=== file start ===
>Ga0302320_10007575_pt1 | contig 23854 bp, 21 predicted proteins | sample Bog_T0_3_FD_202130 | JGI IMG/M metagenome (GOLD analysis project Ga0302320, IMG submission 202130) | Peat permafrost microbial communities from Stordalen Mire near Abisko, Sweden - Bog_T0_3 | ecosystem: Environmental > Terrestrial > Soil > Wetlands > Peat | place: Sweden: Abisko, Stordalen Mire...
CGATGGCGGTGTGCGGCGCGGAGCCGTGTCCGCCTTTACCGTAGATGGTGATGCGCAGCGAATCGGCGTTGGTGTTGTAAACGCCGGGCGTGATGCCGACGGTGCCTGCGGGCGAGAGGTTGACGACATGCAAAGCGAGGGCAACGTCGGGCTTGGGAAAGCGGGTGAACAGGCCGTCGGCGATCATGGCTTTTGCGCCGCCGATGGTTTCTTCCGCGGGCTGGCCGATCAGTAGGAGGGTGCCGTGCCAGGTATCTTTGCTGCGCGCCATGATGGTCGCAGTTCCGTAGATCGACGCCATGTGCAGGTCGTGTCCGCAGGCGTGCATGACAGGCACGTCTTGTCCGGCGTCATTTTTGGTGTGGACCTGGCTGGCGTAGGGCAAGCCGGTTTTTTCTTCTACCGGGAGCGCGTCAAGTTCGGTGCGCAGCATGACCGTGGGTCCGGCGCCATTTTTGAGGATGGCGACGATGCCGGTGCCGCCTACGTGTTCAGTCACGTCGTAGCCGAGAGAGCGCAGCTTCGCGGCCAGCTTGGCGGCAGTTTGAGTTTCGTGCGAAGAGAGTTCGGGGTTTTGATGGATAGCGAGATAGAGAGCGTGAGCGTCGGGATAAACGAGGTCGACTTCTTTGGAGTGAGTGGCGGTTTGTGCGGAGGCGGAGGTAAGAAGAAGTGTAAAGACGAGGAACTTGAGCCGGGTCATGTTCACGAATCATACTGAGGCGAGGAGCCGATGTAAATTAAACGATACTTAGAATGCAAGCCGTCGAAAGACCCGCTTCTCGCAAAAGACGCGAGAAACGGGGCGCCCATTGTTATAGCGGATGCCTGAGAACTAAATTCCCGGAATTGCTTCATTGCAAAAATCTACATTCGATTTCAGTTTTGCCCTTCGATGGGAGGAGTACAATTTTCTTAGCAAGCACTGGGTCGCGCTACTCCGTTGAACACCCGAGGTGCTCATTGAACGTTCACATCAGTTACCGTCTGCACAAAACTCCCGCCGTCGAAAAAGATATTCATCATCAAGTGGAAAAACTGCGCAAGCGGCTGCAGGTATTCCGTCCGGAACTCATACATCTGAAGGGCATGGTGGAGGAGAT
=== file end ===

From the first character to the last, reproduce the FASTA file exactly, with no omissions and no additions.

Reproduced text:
>Ga0302320_10007575_pt1 | contig 23854 bp, 21 predicted proteins | sample Bog_T0_3_FD_202130 | JGI IMG/M metagenome (GOLD analysis project Ga0302320, IMG submission 202130) | Peat permafrost microbial communities from Stordalen Mire near Abisko, Sweden - Bog_T0_3 | ecosystem: Environmental > Terrestrial > Soil > Wetlands > Peat | place: Sweden: Abisko, Stordalen Mire...
CGATGGCGGTGTGCGGCGCGGAGCCGTGTCCGCCTTTACCGTAGATGGTGATGCGCAGCGAATCGGCGTTGGTGTTGTAAACGCCGGGCGTGATGCCGACGGTGCCTGCGGGCGAGAGGTTGACGACATGCAAAGCGAGGGCAACGTCGGGCTTGGGAAAGCGGGTGAACAGGCCGTCGGCGATCATGGCTTTTGCGCCGCCGATGGTTTCTTCCGCGGGCTGGCCGATCAGTAGGAGGGTGCCGTGCCAGGTATCTTTGCTGCGCGCCATGATGGTCGCAGTTCCGTAGATCGACGCCATGTGCAGGTCGTGTCCGCAGGCGTGCATGACAGGCACGTCTTGTCCGGCGTCATTTTTGGTGTGGACCTGGCTGGCGTAGGGCAAGCCGGTTTTTTCTTCTACCGGGAGCGCGTCAAGTTCGGTGCGCAGCATGACCGTGGGTCCGGCGCCATTTTTGAGGATGGCGACGATGCCGGTGCCGCCTACGTGTTCAGTCACGTCGTAGCCGAGAGAGCGCAGCTTCGCGGCCAGCTTGGCGGCAGTTTGAGTTTCGTGCGAAGAGAGTTCGGGGTTTTGATGGATAGCGAGATAGAGAGCGTGAGCGTCGGGATAAACGAGGTCGACTTCTTTGGAGTGAGTGGCGGTTTGTGCGGAGGCGGAGGTAAGAAGAAGTGTAAAGACGAGGAACTTGAGCCGGGTCATGTTCACGAATCATACTGAGGCGAGGAGCCGATGTAAATTAAACGATACTTAGAATGCAAGCCGTCGAAAGACCCGCTTCTCGCAAAAGACGCGAGAAACGGGGCGCCCATTGTTATAGCGGATGCCTGAGAACTAAATTCCCGGAATTGCTTCATTGCAAAAATCTACATTCGATTTCAGTTTTGCCCTTCGATGGGAGGAGTACAATTTTCTTAGCAAGCACTGGGTCGCGCTACTCCGTTGAACACCCGAGGTGCTCATTGAACGTTCACATCAGTTACCGTCTGCACAAAACTCCCGCCGTCGAAAAAGATATTCATCATCAAGTGGAAAAACTGCGCAAGCGGCTGCAGGTATTCCGTCCGGAACTCATACATCTGAAGGGCATGGTGGAGGAGAT